Fruit production in Georgia is increasing. However, what fruits, berries, and nuts do Georgian gardeners prefer? To identify trends, EastFruit experts analyzed the change in perennial crop production in Georgia in 2019 compared to the 2016-2018 average based on data provided by the National Statistics Office of Georgia. However, there is a need to take into account both the frequency and weather factors that could affect production in 2019.
In 2019, compared to the 2016-2018 average, the total harvest of perennial crops in Georgia, according to official statistics, increased by 18%. However, the production of some goods decreased.
Out of 24 perennial crops, information about which is provided by the National Statistics Office of Georgia, only 8 showed a drop in production in 2016-2018. These are plum (-1%), lemon (-3%), pomegranate (-5%), pear (-21%), medlar (-21%), cherry plum (-24%), peach and nectarine (-28% ), and garden strawberries (-54%).
The most notable volume decline in 2019 is for peach. In 2019, only 22.3 thousand tons were produced. However, already in 2020, the harvest of peach and nectarine in Georgia turned out to be a record one; therefore, the data of 2019 cannot be considered indicative in terms of determining trends. As of early August 2020, 23 thousand tons of peach and nectarine have already been collected in Georgia, and more than 16 thousand tons have already been exported.
During the researched period, the most significant damage to the fruit and vegetable sector in Georgia was caused by the marble bug, due to which in 2015-2018, the harvest of some crops in the western part of the country was damaged. Our analysis showed that pest control yielded results, and key export products, particularly nuts and citrus, show the increasing growth by 14% and 1%, respectively. However, as of 2019, the production volumes of more than half of perennial crops in Georgia are less than 3 thousand tons, that is, production volumes remain insignificant.
Of the products with positive dynamics, grapes stand out the most, which, in addition to significant production volumes, also has a high production growth rate – more than 45%. However, it should be noted that the National Statistics Office of Georgia does not take into account production by varieties; thus, we assume that most of the grapes are technical varieties used in winemaking. Besides, the rate of planting table grapes, as well as the production, have also increased.
Raspberry production has the highest growth rates, and in 2019, compared with the average in previous years, raspberry production doubled. However, the base for comparison remains very low – in 2019, the production of raspberries was only 600 tons, comparable to the production volume of one large farm in Ukraine. Before the pandemic, a huge number of tourists visited Georgia, the demand for berries was high, and the price of raspberries never fell below $ 1.50 / kg. Therefore, many producers saw opportunities for themselves to grow this berry. Besides, with the support of state and donor programs, new varieties and growing technologies allow achieving high yields of raspberries per hectare with good transportability and taste of the berry.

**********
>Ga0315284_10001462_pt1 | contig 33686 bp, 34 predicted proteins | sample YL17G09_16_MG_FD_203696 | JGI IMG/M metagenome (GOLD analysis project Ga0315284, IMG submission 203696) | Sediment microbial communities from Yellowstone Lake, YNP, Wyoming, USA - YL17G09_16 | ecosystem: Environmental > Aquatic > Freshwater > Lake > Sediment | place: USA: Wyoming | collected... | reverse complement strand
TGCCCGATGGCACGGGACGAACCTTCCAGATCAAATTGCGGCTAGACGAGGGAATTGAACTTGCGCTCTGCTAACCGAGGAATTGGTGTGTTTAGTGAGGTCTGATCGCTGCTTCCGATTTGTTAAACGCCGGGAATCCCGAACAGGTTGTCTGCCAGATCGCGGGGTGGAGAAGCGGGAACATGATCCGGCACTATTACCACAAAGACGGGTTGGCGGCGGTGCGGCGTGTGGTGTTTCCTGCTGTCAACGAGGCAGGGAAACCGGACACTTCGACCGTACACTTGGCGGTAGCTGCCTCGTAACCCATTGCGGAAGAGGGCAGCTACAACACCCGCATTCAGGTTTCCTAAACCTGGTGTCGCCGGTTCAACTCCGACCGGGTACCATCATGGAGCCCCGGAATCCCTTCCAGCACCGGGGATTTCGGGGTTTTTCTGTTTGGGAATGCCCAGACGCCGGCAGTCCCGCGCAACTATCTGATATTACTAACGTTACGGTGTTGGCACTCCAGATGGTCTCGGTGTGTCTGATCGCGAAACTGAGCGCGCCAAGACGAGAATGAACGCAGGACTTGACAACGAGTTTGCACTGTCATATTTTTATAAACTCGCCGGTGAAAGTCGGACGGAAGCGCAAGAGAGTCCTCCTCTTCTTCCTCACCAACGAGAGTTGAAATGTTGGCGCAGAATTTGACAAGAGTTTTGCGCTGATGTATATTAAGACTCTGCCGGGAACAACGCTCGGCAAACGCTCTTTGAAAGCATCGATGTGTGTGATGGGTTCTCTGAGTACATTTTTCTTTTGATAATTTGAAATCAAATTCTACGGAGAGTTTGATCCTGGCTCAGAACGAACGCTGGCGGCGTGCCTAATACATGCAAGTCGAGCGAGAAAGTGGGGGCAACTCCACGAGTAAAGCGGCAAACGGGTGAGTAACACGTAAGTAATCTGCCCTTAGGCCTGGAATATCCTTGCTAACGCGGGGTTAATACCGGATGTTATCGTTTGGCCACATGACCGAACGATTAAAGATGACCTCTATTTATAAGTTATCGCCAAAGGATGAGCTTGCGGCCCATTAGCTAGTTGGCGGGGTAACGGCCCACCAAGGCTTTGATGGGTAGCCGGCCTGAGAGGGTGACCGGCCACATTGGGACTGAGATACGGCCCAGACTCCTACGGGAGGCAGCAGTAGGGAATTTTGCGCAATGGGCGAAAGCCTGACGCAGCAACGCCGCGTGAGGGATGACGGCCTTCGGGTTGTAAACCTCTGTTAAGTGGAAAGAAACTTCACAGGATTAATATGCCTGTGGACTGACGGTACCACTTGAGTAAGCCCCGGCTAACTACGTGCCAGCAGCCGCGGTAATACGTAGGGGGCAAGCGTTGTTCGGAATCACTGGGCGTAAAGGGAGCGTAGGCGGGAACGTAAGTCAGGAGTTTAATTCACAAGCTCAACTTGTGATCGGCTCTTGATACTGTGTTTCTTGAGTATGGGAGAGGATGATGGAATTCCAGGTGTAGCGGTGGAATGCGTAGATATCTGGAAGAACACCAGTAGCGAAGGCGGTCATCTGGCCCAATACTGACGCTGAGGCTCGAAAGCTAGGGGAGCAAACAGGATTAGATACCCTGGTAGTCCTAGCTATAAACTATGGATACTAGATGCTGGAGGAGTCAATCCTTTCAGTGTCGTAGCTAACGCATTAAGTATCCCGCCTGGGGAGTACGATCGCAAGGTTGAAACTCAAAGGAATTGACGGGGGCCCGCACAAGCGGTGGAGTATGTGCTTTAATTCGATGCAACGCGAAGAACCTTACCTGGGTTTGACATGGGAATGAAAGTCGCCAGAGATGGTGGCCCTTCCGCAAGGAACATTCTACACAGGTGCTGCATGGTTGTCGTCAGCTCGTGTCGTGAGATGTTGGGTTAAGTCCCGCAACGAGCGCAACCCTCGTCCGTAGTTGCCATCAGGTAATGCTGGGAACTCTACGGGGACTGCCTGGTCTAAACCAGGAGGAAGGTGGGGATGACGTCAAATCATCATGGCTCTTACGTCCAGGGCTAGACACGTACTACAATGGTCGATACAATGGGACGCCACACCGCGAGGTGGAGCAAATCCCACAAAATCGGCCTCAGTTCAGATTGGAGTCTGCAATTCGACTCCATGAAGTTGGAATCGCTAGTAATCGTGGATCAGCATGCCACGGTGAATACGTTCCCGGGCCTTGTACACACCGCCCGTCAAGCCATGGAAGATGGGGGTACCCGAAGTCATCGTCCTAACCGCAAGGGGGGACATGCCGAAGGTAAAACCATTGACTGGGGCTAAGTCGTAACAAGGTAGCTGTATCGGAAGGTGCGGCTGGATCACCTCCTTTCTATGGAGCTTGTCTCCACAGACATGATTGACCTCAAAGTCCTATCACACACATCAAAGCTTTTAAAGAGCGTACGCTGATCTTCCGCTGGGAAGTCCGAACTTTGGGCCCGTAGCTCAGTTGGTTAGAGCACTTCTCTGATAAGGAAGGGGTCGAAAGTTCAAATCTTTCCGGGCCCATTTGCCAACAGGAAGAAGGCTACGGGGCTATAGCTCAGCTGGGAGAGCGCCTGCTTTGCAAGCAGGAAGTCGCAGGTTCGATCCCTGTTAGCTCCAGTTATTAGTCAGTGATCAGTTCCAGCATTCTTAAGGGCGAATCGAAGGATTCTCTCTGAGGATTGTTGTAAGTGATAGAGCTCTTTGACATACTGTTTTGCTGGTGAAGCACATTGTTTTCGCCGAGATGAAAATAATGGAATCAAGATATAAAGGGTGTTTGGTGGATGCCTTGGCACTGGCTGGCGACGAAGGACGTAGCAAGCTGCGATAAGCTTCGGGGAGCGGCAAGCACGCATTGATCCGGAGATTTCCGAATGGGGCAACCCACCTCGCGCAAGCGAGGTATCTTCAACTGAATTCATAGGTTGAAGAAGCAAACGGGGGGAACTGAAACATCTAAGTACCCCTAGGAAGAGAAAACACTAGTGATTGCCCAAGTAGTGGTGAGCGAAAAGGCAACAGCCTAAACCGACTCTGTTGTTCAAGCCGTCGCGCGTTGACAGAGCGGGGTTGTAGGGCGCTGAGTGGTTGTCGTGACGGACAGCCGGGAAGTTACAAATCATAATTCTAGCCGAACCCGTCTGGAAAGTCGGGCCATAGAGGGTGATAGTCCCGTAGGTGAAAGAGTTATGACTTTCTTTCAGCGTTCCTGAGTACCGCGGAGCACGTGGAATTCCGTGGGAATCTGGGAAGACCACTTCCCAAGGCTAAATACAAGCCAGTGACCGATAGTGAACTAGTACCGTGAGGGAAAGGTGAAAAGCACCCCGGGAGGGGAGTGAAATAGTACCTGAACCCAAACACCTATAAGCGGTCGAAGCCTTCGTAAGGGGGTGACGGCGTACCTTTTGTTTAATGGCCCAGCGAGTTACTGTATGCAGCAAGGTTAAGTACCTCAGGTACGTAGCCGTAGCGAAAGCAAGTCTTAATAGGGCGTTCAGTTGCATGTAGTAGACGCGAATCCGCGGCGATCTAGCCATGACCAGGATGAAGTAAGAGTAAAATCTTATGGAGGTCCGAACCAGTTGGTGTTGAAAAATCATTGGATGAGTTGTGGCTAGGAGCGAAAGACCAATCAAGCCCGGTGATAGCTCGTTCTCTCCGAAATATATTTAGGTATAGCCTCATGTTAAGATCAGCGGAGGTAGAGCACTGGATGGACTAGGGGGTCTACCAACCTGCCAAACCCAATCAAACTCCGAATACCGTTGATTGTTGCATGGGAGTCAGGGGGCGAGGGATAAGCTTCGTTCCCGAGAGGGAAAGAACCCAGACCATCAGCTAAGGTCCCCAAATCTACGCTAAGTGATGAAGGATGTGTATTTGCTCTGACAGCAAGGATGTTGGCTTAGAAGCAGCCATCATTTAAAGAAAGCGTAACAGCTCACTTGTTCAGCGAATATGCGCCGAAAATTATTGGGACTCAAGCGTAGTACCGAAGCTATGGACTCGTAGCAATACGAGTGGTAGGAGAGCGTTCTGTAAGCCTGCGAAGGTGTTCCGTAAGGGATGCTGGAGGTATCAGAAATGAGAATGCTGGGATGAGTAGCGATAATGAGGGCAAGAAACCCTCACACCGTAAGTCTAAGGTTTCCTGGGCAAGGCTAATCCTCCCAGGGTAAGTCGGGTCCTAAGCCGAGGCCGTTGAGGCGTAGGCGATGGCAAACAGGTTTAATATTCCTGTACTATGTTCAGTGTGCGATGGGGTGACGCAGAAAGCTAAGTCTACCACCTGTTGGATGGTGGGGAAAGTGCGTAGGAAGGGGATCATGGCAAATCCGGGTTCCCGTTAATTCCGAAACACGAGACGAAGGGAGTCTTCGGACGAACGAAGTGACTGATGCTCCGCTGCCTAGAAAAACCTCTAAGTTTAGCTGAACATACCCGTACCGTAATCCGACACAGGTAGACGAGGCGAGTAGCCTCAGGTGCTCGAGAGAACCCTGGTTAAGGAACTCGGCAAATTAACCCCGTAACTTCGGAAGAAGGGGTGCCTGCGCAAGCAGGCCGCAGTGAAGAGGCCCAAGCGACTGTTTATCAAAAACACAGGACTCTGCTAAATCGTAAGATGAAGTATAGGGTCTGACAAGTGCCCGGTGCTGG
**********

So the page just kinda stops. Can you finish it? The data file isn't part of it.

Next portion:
Walnuts ranked second in terms of production growth rates in Georgia among fruit crops. Its harvest increased in 2019 in relation to the average indicators of 2016-2018 by 57% at once. As a result, in 2019, the export of walnut kernels from Georgia increased ten times at once, while imports fell sharply.
Although the volume of walnut exports is still low, namely only 321 tons in 2019, and considering that the country has been a net importer of walnuts for many years, this is indeed a turning point. According to the Georgian Association of Almond and Walnut Producers, at the end of 2019, the total area of modern walnut orchards in Georgia exceeded 3,000 hectares, and many new orchards are already yielding crops. Therefore, the upward trend in production will only strengthen as the rest of the modern orchards begin to bear fruit in the next 2-3 years, and the already bearing ones will increase yields.
Besides, in 2019, FAO and EBRD organized a study trip to California for a group of Georgian nut producers to study the experience of growing walnuts, almonds, and pistachios. You can watch videos from walnut orchards that we filmed during this trip, as well as presentations by leading international experts during a specialized walnut conference in the Nuts playlist of our YouTube channel.
Also noteworthy is the dynamic growth of the production of kiwi and feijoa in Georgia. We recently shot a video about the prospects for growing feijoa, which has already become very popular and attracted the attention of importers from other countries of the region to Georgia. In Georgia, our video made it possible to draw producers’ attention to this interesting and promising culture. As for kiwi, EastFruit plans to share a video this year on growing, storing, processing, and marketing kiwi in Italy, which will also be of interest to producers in Georgia.
Overall, most perennial crops in Georgia are showing positive growth, with an average of 24%. The production volumes of most crops are still small, which creates opportunities for new professional producers.
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